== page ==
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In this case-control study, the investigators compared the smoking histories of individuals with lung cancer and without lung cancer. Participants were matched for age and several dimensions of smoking history were ascertained through a standardized set of questionnaires (including age at initiation and cessation, and average amount smoked per day of cigarettes, cigars, or with a pipe). Each individual's occupational history and history of prior lung disease was captured to control for possible confounders. The investigators found that individuals with lung cancer had a more extensive smoking history than individuals without lung cancer.
See PDF for full text of the original JAMA article.
In 1950, when Wynder and Graham1 published their landmark article in JAMA about the link between smoking and lung cancer, the lung cancer mortality rate for men in the United States had already experienced a more than 4-fold increase over the prior 3 decades, and appeared likely to surpass cancers of the colon and rectum as the leading cause of cancer death among men.2 The increase paralleled the rise in cigarette consumption among men that had occurred roughly 20 years earlier.
A total of 684 patients with lung cancer were compared with several sets of control participants, including patients admitted to the hospital with non–lung cancer diagnoses. The authors found that the patients with lung cancer had a more prolonged and intense history of smoking than the control participants—a finding consistent with the hypothesis that smoking caused lung cancer. The investigators concluded, “From the evidence presented. . . the temptation is strong to incriminate excessive smoking, and in particular cigarette smoking, over a long period as at least one important factor in the striking increase in bronchiogenic carcinoma.”
The study by Wynder and Graham1 was published at a time before the causal link between smoking and lung cancer was an accepted scientific fact. Even after publication of the study1 and a later longitudinal analysis by Doll and Hill3 with similar findings, the link between smoking and lung cancer remained underappreciated and controversial.4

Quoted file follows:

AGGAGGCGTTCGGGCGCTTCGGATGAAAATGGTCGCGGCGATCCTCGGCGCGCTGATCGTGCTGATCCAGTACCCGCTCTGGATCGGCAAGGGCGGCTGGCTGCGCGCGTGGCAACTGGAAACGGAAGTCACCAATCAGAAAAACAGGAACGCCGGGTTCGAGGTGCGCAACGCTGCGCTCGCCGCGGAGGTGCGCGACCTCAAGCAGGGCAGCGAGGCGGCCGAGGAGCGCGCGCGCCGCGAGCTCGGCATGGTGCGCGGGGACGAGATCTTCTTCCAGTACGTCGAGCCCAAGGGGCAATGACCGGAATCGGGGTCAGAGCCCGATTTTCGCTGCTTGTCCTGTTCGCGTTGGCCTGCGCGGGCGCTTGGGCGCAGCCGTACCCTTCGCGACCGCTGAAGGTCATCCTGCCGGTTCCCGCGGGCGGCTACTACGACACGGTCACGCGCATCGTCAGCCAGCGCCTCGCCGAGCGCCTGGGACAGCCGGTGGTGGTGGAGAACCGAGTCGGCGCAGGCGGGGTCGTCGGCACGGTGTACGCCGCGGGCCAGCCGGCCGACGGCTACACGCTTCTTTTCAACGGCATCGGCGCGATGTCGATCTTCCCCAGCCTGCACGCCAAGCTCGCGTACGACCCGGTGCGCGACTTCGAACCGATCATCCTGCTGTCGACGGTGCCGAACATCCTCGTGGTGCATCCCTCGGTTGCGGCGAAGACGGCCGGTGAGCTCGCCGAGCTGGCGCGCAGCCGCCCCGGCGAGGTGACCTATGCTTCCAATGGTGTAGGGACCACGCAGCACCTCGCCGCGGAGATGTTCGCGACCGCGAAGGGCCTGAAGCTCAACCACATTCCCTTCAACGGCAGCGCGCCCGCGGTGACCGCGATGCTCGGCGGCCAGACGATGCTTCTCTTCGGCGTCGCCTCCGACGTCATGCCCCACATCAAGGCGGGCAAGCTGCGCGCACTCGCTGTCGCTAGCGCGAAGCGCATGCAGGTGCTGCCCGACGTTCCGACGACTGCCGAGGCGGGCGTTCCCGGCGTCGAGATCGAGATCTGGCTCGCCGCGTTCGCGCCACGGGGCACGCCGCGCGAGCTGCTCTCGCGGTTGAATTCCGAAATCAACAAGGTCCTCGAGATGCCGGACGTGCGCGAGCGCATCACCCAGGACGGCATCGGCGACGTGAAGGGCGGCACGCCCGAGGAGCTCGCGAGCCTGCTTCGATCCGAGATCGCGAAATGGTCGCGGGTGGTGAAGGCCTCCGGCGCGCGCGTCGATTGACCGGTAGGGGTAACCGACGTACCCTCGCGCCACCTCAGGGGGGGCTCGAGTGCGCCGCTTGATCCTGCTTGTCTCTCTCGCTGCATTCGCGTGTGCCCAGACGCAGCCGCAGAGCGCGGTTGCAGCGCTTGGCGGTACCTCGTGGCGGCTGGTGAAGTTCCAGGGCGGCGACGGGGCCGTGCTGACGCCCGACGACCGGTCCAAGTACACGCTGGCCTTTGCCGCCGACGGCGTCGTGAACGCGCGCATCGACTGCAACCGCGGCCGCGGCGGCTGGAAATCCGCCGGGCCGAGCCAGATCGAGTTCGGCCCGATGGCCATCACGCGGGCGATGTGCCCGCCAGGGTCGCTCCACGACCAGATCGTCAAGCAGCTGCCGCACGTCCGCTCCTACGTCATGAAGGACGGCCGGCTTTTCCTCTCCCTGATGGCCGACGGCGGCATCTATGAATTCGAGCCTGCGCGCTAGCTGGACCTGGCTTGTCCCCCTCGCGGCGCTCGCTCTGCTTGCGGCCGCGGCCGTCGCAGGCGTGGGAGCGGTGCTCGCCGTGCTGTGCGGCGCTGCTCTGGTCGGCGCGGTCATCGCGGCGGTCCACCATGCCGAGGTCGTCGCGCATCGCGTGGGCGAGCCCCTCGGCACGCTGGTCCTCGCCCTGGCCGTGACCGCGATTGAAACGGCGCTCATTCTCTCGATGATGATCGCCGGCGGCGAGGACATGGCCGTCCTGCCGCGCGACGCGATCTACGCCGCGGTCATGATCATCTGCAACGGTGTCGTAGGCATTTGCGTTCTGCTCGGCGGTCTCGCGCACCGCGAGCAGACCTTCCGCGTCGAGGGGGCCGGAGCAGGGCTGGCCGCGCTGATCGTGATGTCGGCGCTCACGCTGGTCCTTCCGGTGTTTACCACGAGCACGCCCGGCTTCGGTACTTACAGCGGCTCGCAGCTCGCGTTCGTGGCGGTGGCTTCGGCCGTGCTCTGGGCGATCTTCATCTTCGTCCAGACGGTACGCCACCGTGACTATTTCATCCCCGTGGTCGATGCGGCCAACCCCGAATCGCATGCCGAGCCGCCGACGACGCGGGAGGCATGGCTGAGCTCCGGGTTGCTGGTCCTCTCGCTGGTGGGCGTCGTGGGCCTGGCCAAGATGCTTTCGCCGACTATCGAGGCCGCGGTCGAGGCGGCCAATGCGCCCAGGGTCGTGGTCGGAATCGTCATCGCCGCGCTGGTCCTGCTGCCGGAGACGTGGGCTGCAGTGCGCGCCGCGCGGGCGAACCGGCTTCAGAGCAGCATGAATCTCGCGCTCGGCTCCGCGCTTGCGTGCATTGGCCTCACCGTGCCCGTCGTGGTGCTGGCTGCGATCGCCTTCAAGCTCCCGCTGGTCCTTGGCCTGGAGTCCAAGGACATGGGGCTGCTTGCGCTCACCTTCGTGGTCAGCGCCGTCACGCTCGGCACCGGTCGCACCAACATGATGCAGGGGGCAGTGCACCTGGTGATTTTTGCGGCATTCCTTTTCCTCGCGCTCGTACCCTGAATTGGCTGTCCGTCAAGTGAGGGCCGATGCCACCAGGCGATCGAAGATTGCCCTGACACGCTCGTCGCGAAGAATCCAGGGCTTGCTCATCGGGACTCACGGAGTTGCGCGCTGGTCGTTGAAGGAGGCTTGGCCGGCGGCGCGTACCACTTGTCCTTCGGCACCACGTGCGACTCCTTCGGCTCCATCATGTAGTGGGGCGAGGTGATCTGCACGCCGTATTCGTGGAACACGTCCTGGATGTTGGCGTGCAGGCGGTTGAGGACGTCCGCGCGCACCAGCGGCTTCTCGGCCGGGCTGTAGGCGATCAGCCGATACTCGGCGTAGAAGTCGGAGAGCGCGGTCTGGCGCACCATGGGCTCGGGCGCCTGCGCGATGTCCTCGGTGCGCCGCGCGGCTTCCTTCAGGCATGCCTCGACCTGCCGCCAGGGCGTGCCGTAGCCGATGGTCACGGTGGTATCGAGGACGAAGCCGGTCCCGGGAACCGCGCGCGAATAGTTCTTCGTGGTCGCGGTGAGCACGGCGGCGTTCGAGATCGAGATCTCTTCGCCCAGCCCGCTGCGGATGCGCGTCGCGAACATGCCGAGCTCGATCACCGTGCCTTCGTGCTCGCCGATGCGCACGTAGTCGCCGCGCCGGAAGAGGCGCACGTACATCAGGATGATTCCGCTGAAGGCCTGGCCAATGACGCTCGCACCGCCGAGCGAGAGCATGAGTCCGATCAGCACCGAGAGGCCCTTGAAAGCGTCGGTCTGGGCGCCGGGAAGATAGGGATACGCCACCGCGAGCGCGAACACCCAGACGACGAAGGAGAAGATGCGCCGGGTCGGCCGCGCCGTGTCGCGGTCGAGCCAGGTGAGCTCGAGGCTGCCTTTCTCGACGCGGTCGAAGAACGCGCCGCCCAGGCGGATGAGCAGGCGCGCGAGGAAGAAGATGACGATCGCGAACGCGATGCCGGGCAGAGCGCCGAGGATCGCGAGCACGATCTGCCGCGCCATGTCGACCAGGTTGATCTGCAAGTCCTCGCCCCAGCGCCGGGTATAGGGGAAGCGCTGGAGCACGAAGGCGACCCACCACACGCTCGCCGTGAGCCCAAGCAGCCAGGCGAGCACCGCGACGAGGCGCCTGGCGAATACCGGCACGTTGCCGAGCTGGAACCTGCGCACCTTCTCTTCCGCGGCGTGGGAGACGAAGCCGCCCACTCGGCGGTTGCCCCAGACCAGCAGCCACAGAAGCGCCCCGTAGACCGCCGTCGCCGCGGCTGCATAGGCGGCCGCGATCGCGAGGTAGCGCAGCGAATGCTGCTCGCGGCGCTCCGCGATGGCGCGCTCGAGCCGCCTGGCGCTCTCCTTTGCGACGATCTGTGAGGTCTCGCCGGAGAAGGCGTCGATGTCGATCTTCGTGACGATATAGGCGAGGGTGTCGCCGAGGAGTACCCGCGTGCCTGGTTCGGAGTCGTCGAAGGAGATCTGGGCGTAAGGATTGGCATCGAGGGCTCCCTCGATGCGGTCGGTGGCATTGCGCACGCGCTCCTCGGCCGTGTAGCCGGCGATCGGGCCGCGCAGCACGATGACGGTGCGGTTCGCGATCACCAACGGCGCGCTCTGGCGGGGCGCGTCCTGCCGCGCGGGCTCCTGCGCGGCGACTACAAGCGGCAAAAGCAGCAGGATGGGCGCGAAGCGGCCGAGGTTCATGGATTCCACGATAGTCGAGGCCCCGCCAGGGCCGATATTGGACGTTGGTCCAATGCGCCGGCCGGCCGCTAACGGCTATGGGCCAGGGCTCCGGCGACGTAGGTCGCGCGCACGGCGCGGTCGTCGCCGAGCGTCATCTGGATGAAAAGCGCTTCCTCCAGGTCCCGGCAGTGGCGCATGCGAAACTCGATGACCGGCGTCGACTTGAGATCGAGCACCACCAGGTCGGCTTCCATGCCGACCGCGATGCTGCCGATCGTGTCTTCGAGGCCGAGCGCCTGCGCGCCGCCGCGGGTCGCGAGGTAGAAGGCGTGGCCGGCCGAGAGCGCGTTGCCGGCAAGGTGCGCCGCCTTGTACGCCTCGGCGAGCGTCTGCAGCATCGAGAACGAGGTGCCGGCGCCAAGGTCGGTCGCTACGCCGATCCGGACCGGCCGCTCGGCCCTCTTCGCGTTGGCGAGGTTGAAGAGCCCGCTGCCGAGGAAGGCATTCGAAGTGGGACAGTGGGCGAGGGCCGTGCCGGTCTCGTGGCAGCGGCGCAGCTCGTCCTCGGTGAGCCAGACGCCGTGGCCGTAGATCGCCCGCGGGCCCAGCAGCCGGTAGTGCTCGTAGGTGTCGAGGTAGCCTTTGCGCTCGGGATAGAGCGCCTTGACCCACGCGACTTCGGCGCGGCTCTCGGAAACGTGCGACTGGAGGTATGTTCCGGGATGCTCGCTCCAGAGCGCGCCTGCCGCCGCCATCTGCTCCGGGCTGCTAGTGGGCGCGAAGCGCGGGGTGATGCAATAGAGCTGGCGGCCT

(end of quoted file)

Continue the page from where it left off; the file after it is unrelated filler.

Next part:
As evidence of the mindset at the time, an article published in Reader's Digest in 1952, provocatively titled “Cancer by the Carton,” described the debate over the role of cigarettes in causing lung cancer as “a medical controversy. . . largely kept from public notice.”5 Because Reader's Digest had a large circulation at the time, this article was 1 of the milestones in the history of public awareness of the topic, but the scientific community took more time to convince. Seven years after the study by Wynder and Graham1 was published, Graham was diagnosed with lung cancer and wrote to Wynder stating that “there will be a tendency for some to say that my case tends to negate the idea that there is a causal connection between cigarette smoking and bronchiogenic carcinoma.”6 Graham's concern stemmed from the fact that he had quit smoking 5 years before his diagnosis and therefore, some individuals would argue that his smoking for a lifetime prior to that point was not the cause of his condition.
It was probably not until the publication of the US Surgeon General's 1964 report Smoking and Health that the link between smoking and lung cancer was broadly accepted.7 Therefore, acknowledgment that the Wynder and Graham1 study was published at a time when smoking was common and its negative health effects underappreciated justifies the categorization of the article by Wynder and Graham1 as classic in JAMA’s history and more broadly, in epidemiology's history.